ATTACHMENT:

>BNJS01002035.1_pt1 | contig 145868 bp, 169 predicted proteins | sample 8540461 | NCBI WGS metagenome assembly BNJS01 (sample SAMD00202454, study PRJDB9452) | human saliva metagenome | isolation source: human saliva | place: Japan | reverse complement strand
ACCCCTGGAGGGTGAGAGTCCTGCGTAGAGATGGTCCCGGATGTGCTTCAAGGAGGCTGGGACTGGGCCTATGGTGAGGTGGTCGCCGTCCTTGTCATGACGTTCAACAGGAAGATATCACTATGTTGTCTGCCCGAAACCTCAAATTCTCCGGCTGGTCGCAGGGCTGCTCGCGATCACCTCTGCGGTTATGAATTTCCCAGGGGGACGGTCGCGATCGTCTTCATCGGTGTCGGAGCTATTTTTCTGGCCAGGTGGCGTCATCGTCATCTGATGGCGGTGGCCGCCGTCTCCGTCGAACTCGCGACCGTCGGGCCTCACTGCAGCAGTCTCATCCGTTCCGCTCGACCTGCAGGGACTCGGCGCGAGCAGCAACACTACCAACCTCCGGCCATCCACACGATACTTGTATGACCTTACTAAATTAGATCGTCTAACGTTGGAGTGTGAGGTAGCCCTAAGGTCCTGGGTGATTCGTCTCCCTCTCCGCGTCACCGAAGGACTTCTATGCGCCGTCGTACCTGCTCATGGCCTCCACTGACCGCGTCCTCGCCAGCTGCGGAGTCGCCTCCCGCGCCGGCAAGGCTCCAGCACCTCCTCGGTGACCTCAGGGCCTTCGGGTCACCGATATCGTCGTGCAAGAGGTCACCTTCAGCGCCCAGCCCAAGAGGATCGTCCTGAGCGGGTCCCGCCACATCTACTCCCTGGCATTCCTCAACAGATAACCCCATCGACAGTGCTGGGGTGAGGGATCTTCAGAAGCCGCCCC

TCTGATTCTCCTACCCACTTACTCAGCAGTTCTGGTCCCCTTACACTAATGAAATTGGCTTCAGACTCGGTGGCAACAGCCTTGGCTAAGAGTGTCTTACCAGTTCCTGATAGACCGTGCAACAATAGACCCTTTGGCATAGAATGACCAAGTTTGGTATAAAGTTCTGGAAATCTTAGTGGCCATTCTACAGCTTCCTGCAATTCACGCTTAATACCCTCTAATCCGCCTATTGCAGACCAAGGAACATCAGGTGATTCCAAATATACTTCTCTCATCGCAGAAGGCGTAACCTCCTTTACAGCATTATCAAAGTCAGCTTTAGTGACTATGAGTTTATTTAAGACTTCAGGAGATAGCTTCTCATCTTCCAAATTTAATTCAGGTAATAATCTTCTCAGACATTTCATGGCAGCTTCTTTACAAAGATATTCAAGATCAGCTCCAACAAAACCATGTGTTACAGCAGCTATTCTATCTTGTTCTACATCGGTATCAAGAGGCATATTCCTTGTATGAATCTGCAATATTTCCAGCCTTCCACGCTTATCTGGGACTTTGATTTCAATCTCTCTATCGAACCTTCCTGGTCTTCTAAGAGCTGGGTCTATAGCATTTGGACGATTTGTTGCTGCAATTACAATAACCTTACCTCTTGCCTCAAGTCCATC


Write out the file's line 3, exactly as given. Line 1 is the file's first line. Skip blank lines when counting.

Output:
TCTGATTCTCCTACCCACTTACTCAGCAGTTCTGGTCCCCTTACACTAATGAAATTGGCTTCAGACTCGGTGGCAACAGCCTTGGCTAAGAGTGTCTTACCAGTTCCTGATAGACCGTGCAACAATAGACCCTTTGGCATAGAATGACCAAGTTTGGTATAAAGTTCTGGAAATCTTAGTGGCCATTCTACAGCTTCCTGCAATTCACGCTTAATACCCTCTAATCCGCCTATTGCAGACCAAGGAACATCAGGTGATTCCAAATATACTTCTCTCATCGCAGAAGGCGTAACCTCCTTTACAGCATTATCAAAGTCAGCTTTAGTGACTATGAGTTTATTTAAGACTTCAGGAGATAGCTTCTCATCTTCCAAATTTAATTCAGGTAATAATCTTCTCAGACATTTCATGGCAGCTTCTTTACAAAGATATTCAAGATCAGCTCCAACAAAACCATGTGTTACAGCAGCTATTCTATCTTGTTCTACATCGGTATCAAGAGGCATATTCCTTGTATGAATCTGCAATATTTCCAGCCTTCCACGCTTATCTGGGACTTTGATTTCAATCTCTCTATCGAACCTTCCTGGTCTTCTAAGAGCTGGGTCTATAGCATTTGGACGATTTGTTGCTGCAATTACAATAACCTTACCTCTTGCCTCAAGTCCATC